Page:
The U.S. Supreme Court’s recent decision, United States v. Windsor, opens up important tax planning opportunities for same-sex couples who marry in states that recognize same-sex marriage. In Windsor, the Court held that Section 3 of the 1996 Defense of Marriage Act (DOMA) was unconstitutional because DOMA is subject to “intermediate scrutiny” under the Equal Protection Clause of the Fifth Amendment to the United States Constitution. The ruling held that DOMA does not withstand the test and that, as a result, must afford same-sex married couples Federal benefits that are available to opposite-sex couples.
In the estate planning and tax arena, such benefits include, but are not limited to:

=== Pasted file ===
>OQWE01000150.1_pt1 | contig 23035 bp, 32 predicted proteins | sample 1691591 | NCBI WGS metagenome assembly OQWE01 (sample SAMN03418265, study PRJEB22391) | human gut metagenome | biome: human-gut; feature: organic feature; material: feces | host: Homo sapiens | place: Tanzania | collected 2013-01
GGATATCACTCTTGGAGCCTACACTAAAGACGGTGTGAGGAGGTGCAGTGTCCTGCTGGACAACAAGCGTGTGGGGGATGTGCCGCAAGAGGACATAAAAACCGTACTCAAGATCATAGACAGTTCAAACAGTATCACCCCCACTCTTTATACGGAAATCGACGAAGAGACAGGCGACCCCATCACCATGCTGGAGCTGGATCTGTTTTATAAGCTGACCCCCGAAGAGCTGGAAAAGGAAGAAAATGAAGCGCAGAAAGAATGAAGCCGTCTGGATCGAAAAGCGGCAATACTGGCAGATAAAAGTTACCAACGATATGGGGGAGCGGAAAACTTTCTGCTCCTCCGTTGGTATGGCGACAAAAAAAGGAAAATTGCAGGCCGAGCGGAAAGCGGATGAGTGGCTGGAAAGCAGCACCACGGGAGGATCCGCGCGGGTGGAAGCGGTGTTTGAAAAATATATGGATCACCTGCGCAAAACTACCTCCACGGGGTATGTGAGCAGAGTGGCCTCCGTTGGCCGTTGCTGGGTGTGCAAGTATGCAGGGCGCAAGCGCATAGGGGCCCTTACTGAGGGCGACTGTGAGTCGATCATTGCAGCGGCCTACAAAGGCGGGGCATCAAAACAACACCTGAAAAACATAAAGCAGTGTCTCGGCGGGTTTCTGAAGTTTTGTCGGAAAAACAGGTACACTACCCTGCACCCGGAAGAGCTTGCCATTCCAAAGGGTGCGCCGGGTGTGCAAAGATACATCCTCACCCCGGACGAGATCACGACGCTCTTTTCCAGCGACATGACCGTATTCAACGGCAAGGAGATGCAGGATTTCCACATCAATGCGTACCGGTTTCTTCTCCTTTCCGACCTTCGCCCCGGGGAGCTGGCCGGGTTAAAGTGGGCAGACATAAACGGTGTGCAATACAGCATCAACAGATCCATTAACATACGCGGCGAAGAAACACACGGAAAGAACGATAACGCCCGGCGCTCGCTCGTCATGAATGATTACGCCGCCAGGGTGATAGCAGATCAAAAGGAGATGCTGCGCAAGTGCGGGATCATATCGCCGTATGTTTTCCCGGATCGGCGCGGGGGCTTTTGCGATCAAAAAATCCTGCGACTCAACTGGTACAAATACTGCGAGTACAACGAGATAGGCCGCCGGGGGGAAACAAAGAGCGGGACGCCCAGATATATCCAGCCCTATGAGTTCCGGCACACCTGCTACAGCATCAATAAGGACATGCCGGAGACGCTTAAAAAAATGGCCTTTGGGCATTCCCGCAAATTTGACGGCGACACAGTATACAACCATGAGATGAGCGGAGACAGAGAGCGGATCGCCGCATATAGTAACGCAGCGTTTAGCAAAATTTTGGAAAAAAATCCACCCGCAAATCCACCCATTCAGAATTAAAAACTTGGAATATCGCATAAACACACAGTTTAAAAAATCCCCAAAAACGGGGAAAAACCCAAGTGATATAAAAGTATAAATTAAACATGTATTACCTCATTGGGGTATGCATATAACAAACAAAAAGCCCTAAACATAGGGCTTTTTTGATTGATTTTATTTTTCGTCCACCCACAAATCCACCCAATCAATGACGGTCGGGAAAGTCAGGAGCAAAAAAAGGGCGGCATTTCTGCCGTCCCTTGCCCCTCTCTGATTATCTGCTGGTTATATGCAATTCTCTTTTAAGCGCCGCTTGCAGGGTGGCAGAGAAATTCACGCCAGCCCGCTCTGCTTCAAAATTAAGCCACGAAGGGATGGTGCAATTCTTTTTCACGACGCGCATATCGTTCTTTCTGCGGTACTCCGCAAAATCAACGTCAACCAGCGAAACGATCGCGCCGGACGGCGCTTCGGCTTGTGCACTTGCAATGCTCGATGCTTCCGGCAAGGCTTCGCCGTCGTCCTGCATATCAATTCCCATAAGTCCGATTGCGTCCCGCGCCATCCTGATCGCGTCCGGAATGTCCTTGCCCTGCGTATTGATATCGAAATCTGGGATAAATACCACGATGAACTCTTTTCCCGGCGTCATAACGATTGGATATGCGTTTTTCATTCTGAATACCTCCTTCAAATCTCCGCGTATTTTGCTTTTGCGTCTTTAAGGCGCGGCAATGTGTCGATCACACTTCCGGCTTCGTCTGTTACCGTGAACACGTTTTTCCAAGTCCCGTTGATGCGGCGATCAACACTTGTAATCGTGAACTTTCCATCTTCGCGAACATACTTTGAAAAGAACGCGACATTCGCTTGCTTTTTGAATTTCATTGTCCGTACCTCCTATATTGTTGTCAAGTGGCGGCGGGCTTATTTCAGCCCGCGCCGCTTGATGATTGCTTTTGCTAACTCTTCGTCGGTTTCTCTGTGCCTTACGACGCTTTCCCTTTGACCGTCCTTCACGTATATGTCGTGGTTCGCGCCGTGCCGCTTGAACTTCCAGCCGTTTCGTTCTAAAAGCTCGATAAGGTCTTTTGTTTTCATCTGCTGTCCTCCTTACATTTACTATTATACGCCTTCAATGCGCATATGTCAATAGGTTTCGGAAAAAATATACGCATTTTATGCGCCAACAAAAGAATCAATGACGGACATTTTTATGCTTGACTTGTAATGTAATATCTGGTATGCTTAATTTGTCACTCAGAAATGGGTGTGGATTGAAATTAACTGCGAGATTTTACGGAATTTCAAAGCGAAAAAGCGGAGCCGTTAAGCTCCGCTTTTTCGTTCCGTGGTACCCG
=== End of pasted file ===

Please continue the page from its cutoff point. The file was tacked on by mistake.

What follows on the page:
- Claiming the marital deduction for gift and estate tax purposes;
- Naming the spouse as the beneficiary under a qualified retirement account, thereby potentially extending the ultimate payout of the account;
- Electing portability of the deceased spouse’s unused applicable exclusion amount;
- Simplifying the basis and contribution rules with respect to jointly-owned property;
- Electing gift-splitting for inter-vivos gifts;
- Eliminating adverse tax consequences for the transfer of property pursuant to a marriage settlement agreement; and
- Granting certain Social Security, Medicare and Medicaid benefits.
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